The Albanese government has withheld funding details for the country’s first-ever quantum strategy due to “commercial sensitivities”, fueling speculation that it is in the market for a quantum computer.
In the Mid-Year Economic and Fiscal Outlook (MYEFO), the government revealed previously unannounced funding for the seven-year National Quantum Strategy announced a week before the Budget in May.
But the surprise funding has been marked ‘not for publication’ (nfp) this financial year, with expenditure over the forward estimates also left blank in MYEFO documents released on Wednesday.
“The financial implications of this measure are nfp due to commercial sensitivities,” the documents read, adding that the cost of the measure will be “met from savings identified in the Industry, Science and Resources portfolio”.
One saving measure identified by the government over the last six months is the $1.2 billion National Space Mission for Earth Observation (NSMEO) program, also listed as nfp due to commercial sensitivities in the MYEFO.
The total value of spending measures “taken but not yet announced and nfp” is $4.7 billion over four years, with much of this falls in the 2025-26 ($1.67 billion) and 2026-27 ($1.8 billion). Revenue measures come in at $2.4 billion over four years.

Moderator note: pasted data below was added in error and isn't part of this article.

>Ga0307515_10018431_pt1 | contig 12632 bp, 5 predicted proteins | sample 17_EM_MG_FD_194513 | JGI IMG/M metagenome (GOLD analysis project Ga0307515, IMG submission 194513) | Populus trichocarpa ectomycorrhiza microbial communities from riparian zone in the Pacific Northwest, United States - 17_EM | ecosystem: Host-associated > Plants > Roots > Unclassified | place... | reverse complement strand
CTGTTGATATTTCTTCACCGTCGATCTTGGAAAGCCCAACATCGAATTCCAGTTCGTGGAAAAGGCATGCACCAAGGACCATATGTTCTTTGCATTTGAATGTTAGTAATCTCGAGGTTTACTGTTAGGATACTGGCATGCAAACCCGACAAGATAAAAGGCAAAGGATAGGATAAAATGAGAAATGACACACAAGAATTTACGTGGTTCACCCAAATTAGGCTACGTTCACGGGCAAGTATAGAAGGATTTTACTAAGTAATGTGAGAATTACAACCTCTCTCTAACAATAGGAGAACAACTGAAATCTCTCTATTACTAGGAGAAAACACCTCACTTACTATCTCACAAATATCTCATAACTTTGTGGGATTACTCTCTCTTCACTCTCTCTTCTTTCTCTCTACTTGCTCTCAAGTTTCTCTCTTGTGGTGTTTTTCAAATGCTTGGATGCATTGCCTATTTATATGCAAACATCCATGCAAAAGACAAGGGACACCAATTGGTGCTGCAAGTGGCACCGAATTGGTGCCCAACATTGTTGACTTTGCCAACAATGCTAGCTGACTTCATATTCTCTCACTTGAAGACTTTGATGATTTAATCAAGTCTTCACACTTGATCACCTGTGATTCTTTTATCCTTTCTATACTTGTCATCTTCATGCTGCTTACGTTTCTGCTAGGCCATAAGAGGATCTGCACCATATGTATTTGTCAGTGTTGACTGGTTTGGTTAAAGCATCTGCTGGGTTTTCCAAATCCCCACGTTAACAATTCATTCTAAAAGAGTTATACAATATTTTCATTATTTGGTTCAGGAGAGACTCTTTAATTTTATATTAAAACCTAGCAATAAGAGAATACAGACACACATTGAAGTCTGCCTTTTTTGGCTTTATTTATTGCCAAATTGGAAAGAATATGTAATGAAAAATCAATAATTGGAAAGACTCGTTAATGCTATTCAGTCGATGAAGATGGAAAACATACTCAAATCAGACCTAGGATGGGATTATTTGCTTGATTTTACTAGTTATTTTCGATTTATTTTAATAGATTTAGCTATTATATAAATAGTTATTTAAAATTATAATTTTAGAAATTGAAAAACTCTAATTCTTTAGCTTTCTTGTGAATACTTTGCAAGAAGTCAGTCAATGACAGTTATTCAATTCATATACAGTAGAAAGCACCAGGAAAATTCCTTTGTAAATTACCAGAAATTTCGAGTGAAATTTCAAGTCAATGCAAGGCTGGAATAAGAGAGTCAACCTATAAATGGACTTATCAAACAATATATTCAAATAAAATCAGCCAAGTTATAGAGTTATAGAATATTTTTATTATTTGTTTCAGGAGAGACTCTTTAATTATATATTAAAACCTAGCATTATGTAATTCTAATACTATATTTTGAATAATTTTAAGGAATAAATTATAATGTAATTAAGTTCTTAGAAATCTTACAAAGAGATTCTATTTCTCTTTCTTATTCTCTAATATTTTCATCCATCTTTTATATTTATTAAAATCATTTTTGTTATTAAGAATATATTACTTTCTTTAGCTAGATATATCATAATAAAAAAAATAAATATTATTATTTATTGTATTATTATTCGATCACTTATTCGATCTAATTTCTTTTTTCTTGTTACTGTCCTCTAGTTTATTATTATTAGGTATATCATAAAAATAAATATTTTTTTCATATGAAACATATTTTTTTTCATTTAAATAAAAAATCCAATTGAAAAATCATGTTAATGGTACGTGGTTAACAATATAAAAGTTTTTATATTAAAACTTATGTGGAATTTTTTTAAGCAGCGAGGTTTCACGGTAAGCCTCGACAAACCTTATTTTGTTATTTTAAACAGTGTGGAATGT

A spokesperson for the Industry department would not say why funding for the quantum strategy is listed as nfp for a single year, repeating that the measure is “nfp due to commercial sensitives” when contacted by InnovationAus.com.
The office of Industry and Science minister Ed Husic was contacted for comment.
The funding for the quantum strategy comes just weeks after it emerged the federal government had approached a small number of local and foreign quantum computing firms for information about their offerings, as reported by InnovationAus.com.
The expressions of interest process, which began in August and surprised many in the tech industry, is part of a plan to acquire a full-stack error-corrected quantum computer, a proposal understood to cost upwards of $100 million.
When the quantum strategy was released in May, it proposed building the “world’s first error-corrected quantum computer in Australia”, but contained no additional funding beyond the $1 billion Critical Technologies Fund, a carve out of the government’s $15 billion National Reconstruction Fund.
US-based company PsiQuantum, which has a publicly stated ambition to deliver its first commercial quantum computer in less than six years, is considered a front-runner in the EoI process.
Mr Husic and the Industry department have so far declined to comment on the expressions of interest process, which has been kept under wraps through unusually strict non-disclosure agreements.
Last week, shadow minister for Government Services and the Digital Economy Paul Fletcher said the government would have “serious questions to answer” if it were to move ahead with the investment.
He is seeking further information about the procurement process behind the “rumoured” investment, which could damage the potential for Australian quantum companies to raise money in the future.
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